Which is better: a desktop email client or webmail? Haven’t we heard this question so many times that we are ill at ease whenever it pops up?
We might be, but that doesn’t mean the answer is any easier, not by a long shot. The abundance of clients on both sides is growing by the day, and each and every one of them is more advanced than the previous. It is not difficult to see why, though. Online communication tools have started blending multiple functionalities, including chats, file sharing and social media sharing. With the trend only likely to expand, email clients are doing their best to simplify functionalities while embracing multi-functionality.
For people looking to simply send and receive emails, we’d argue desktop email clients still may be a better solution. They are safer to use, available offline and offer multiple ways to attach files, some of which automatically store them externally, thus allowing for unlimited storage space. Their greatest downside is that they don’t offer the possibility to read incoming messages while offline. On the other hand, they allow for re-reading messages that have already been accessed, unlike webmail. Let’s explore that in a bit more detail.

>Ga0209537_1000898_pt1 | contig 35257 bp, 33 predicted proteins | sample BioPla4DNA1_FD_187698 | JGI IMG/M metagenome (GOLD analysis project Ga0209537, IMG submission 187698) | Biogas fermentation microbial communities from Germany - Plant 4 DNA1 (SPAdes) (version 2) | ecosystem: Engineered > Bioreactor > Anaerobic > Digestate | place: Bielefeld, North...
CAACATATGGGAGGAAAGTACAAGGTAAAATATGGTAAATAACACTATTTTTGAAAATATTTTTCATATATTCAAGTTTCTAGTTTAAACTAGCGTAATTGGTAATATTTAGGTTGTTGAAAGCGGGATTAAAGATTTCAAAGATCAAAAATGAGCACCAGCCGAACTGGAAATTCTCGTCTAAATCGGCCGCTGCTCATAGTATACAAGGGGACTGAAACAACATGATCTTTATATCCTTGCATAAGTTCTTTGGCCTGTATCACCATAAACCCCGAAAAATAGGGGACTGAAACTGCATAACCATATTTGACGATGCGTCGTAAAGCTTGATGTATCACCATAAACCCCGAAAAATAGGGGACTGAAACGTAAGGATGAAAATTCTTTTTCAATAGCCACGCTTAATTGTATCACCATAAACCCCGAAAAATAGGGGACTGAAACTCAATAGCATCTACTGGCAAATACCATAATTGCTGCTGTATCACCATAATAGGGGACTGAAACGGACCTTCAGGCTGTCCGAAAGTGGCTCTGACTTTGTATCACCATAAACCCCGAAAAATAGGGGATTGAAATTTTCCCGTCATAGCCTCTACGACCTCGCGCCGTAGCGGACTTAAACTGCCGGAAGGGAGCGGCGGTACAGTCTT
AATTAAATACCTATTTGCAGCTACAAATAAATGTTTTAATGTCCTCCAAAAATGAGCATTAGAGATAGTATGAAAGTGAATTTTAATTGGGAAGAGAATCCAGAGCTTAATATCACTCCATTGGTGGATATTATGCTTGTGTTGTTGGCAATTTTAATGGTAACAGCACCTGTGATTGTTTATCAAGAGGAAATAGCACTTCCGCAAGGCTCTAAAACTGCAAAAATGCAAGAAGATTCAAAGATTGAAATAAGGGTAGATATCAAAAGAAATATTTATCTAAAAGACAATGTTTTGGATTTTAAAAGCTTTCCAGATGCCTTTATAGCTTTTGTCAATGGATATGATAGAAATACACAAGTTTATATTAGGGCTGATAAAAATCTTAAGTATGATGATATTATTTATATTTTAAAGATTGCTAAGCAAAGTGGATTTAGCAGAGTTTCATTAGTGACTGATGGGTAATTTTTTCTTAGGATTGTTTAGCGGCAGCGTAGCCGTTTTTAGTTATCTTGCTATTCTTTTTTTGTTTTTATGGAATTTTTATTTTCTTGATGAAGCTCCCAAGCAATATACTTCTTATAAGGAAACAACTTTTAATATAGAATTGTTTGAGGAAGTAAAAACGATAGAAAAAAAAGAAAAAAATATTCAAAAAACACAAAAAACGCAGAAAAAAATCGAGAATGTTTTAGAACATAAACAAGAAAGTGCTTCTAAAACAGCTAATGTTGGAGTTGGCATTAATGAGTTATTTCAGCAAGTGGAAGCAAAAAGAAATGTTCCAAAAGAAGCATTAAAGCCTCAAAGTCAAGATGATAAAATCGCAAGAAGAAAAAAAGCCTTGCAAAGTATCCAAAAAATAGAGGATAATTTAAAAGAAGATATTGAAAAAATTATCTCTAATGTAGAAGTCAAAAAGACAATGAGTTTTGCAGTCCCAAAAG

Desktop Email Clients: Old School Message Handling
Desktop email clients might be the best option for people who use multiple addresses, especially if hosted on different domains. The clients collect all incoming messages in one place and allow the user to respond from respective addresses rather than form a single one. All of that, and in one centralized place. Quite convenient, right?
As stated above, desktop email clients are a great option for people who need to re-read their messages, given that they remain available, even offline, once accessed. To top it off, scheduling also does marvels: emails are seamlessly composed and sent automatically when a device goes online. A number of templates simplify the process further. The best news is that once written, messages remain stored, which means you will never have to write a single message twice.